Journal Criticizes FDA for Breast Implant Restrictions


In an unusual confrontation, the nation’s most influential medical journal and the Food and Drug Administration clashed today over restrictions on silicone gel breast implants.

The New England Journal of Medicine, in a strong editorial, suggested that the FDA’s decision to remove silicone breast implants from the market is troubling and misguided.

The FDA’s April 16 decision allows patients with a medical need to receive the implants as part of a safety study. In addition, some women desiring implants for cosmetic reasons will be included in these studies. The ruling “has given rise to great fears among the 1 million women now living with implants,” said the journal’s executive editor, Marcia Angell.

But in a separate essay, FDA Commissioner David A. Kessler defended his decision as part of the agency’s duty to protect citizens from potentially unsafe medical devices.


“If members of our society were empowered to make their own decisions about the entire range of products for which the FDA has responsibility, however, then the whole rationale for the agency would cease to exist,” he said.

Silicone breast implants have been available for 30 years. But Kessler said the agency was forced to act because the devices have never been subjected to government-monitored safety studies and because of numerous reports from women who say the implants have caused serious medical problems. Under the restrictions, primarily women in medical need, such as mastectomy patients, can receive the implants if they agree to enter a study that will seek to answer safety questions over the next few years.

But Angell said the option to have implants should be left to women “regardless of participation in studies and regardless of whether the purpose is augmentation or reconstruction” as long as all women receive detailed information about potential risks.

“Dr. Kessler has overreacted to what the likely risks are,” Angell said in an interview. “We’ve had a long enough time to have a feeling for what the risks are.

“In a sense, (the decision) is treating women like little girls.”

Further, Angell said, limiting the implants to mastectomy patients “has the effect of coercing women with breast cancer to become subjects of clinical studies.”

Mastectomy patients have other options for reconstruction, such as saline implants. But those implants are considered cosmetically inferior and have not been subjected to safety tests.

Critics of the FDA’s decision have also argued that the needs of women seeking silicone implants for breast augmentation have been ignored.


“A distinction is being made between the cancer patient and the patient having it done for augmentation, as if the cancer patient’s need is valid and the augmentation patient’s is not valid,” said Dr. Susan Love, a breast expert affiliated with the Faulkner Hospital in Boston who will join the staff of UCLA on July 1. “Who are we to judge? I would have been happier if they were opening (the study) up to everybody.”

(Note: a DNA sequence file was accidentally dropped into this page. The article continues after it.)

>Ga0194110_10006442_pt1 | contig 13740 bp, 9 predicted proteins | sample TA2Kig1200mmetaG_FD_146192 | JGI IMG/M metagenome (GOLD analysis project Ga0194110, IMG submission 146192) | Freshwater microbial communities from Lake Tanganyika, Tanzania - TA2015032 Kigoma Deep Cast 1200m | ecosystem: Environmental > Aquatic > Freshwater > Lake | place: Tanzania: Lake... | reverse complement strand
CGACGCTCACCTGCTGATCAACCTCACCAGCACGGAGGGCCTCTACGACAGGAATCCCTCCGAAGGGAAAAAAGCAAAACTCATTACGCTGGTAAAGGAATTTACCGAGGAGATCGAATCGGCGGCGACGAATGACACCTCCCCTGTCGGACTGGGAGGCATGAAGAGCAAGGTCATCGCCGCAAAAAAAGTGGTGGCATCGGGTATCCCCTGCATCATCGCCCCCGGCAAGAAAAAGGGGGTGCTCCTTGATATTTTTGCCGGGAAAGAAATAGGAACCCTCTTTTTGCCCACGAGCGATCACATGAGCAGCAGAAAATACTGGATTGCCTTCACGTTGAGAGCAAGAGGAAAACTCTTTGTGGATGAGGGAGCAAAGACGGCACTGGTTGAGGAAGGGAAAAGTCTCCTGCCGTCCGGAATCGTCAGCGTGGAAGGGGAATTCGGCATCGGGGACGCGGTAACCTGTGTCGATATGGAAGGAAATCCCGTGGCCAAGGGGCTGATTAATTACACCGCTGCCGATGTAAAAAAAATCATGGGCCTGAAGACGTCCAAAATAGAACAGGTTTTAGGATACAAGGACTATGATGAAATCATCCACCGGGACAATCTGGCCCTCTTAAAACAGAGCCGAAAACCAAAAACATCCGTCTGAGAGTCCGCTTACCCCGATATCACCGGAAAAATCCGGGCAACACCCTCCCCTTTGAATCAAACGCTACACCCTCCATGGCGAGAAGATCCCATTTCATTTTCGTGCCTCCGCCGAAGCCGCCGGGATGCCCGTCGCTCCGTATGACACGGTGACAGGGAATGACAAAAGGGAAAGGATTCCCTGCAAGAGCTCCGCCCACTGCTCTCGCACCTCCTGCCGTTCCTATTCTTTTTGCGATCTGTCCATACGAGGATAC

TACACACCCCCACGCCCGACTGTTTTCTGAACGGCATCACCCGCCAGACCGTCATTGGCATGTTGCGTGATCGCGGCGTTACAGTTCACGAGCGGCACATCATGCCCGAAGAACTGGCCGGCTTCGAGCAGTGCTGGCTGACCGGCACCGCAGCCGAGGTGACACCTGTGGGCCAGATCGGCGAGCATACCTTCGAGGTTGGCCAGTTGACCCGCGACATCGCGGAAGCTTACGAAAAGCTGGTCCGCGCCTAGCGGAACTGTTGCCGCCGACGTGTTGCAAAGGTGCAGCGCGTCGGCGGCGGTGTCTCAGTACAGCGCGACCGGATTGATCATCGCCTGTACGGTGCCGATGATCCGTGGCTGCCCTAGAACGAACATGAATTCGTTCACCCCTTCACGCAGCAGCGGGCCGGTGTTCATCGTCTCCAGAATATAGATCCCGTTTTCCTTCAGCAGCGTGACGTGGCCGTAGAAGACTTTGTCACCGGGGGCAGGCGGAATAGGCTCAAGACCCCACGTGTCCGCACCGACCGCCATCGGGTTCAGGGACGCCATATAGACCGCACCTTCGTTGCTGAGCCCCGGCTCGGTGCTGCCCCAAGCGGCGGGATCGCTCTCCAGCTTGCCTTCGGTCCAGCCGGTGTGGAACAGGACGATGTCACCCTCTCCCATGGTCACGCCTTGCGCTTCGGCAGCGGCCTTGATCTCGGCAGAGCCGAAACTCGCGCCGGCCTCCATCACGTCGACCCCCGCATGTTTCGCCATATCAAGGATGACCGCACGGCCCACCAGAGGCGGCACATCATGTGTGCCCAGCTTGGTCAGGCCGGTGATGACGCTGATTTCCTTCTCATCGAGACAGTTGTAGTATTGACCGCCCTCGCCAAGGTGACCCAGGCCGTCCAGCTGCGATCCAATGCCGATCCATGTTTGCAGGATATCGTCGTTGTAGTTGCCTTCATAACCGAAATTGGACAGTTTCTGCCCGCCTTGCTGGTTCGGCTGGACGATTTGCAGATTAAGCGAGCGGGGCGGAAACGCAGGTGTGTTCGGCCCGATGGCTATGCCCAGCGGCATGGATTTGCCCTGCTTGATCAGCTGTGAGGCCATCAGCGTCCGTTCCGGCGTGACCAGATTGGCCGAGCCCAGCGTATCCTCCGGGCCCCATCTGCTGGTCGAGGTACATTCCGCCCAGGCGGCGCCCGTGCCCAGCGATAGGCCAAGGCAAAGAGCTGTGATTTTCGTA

While acknowledging the criticism, Kessler said the decision was a matter of law and common sense.

A 1976 federal law requires that medical devices be shown by their manufacturers to be safe and effective before they can be used. While implants were on the market before that time, Kessler said, “under the law, ‘grandfathered’ devices such as breast implants must eventually meet the same requirements as new devices: They must be shown to be safe.”

By allowing only women with a medical need to enter the study, the FDA has determined that the needs of the patient requiring breast reconstruction outweigh those who desire cosmetic surgery, he said.


Moreover, he said, women who want implants for augmentation are at higher risk for problems because the device might complicate the use of mammography for detection of breast cancer.

“These restrictions on the use of silicone gel implants for breast augmentation are not based on any judgment about values,” Kessler said.

But there is no proof of a delayed diagnosis of breast cancer among women who have had augmentation, San Diego surgeon Jack C. Fisher said in another editorial.

The FDA based its decision on “poorly documented assertions” about the risks, creating unnecessary fear among women with implants, he said. Studies have shown no increased risk of cancer, connective-tissue disease or autoimmune disorders, Fisher said.


In a study also published in the issue, Canadian researchers following the cases of 11,676 women who had undergone cosmetic breast augmentation found the women had a lower risk of breast cancer than the general population. The study suggests that the individuals monitored were already at low risk for cancer and confirms other studies indicating that implants do not substantially increase the risk, the researchers said.